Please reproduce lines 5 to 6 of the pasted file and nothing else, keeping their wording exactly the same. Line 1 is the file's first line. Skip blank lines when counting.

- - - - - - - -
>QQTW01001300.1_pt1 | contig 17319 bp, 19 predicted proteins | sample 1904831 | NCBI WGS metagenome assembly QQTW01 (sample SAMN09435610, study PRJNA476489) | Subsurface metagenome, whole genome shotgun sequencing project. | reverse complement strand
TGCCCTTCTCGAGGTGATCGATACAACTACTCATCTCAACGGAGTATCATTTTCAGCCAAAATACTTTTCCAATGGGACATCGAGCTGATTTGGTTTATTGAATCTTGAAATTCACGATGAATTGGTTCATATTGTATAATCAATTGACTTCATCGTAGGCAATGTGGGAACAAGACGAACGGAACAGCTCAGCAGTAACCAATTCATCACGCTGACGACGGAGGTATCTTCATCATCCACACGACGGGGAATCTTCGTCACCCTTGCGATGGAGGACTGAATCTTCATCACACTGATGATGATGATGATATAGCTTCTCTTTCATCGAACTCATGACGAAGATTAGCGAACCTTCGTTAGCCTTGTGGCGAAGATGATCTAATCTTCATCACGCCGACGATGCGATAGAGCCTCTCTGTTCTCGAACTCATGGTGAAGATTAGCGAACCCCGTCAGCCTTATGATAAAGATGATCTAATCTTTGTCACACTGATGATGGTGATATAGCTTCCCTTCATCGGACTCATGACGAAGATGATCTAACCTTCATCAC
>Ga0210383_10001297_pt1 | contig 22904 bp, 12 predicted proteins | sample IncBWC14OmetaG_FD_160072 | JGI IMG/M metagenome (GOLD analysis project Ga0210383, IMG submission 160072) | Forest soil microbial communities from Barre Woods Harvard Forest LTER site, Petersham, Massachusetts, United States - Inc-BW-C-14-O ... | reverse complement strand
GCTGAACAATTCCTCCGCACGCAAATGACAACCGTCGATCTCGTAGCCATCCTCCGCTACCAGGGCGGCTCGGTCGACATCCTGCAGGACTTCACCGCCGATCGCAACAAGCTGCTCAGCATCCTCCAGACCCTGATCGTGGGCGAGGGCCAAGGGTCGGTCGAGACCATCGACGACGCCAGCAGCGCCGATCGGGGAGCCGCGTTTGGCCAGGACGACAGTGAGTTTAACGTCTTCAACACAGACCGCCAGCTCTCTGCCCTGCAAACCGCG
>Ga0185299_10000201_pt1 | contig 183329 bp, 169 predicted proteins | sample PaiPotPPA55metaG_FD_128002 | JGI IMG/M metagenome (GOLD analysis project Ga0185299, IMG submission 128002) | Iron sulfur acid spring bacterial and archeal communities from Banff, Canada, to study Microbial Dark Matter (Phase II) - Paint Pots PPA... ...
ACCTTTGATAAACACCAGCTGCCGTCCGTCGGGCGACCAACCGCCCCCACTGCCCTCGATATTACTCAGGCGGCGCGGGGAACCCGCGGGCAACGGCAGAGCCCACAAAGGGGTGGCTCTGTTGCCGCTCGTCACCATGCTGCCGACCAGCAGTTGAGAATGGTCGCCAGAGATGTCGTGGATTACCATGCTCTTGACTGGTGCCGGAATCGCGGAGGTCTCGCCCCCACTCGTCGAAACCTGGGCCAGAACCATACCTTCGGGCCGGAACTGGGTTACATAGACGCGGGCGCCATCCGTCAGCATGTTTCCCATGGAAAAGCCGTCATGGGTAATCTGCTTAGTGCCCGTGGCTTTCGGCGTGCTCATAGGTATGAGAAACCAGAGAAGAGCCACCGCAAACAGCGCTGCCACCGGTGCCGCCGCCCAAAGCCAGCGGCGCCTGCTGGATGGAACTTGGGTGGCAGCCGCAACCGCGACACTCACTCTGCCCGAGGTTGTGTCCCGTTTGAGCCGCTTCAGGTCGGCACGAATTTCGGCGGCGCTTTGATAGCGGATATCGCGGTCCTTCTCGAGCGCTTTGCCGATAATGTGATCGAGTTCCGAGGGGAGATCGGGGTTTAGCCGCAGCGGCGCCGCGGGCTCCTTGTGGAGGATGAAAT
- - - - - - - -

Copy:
>Ga0185299_10000201_pt1 | contig 183329 bp, 169 predicted proteins | sample PaiPotPPA55metaG_FD_128002 | JGI IMG/M metagenome (GOLD analysis project Ga0185299, IMG submission 128002) | Iron sulfur acid spring bacterial and archeal communities from Banff, Canada, to study Microbial Dark Matter (Phase II) - Paint Pots PPA... ...
ACCTTTGATAAACACCAGCTGCCGTCCGTCGGGCGACCAACCGCCCCCACTGCCCTCGATATTACTCAGGCGGCGCGGGGAACCCGCGGGCAACGGCAGAGCCCACAAAGGGGTGGCTCTGTTGCCGCTCGTCACCATGCTGCCGACCAGCAGTTGAGAATGGTCGCCAGAGATGTCGTGGATTACCATGCTCTTGACTGGTGCCGGAATCGCGGAGGTCTCGCCCCCACTCGTCGAAACCTGGGCCAGAACCATACCTTCGGGCCGGAACTGGGTTACATAGACGCGGGCGCCATCCGTCAGCATGTTTCCCATGGAAAAGCCGTCATGGGTAATCTGCTTAGTGCCCGTGGCTTTCGGCGTGCTCATAGGTATGAGAAACCAGAGAAGAGCCACCGCAAACAGCGCTGCCACCGGTGCCGCCGCCCAAAGCCAGCGGCGCCTGCTGGATGGAACTTGGGTGGCAGCCGCAACCGCGACACTCACTCTGCCCGAGGTTGTGTCCCGTTTGAGCCGCTTCAGGTCGGCACGAATTTCGGCGGCGCTTTGATAGCGGATATCGCGGTCCTTCTCGAGCGCTTTGCCGATAATGTGATCGAGTTCCGAGGGGAGATCGGGGTTTAGCCGCAGCGGCGCCGCGGGCTCCTTGTGGAGGATGAAAT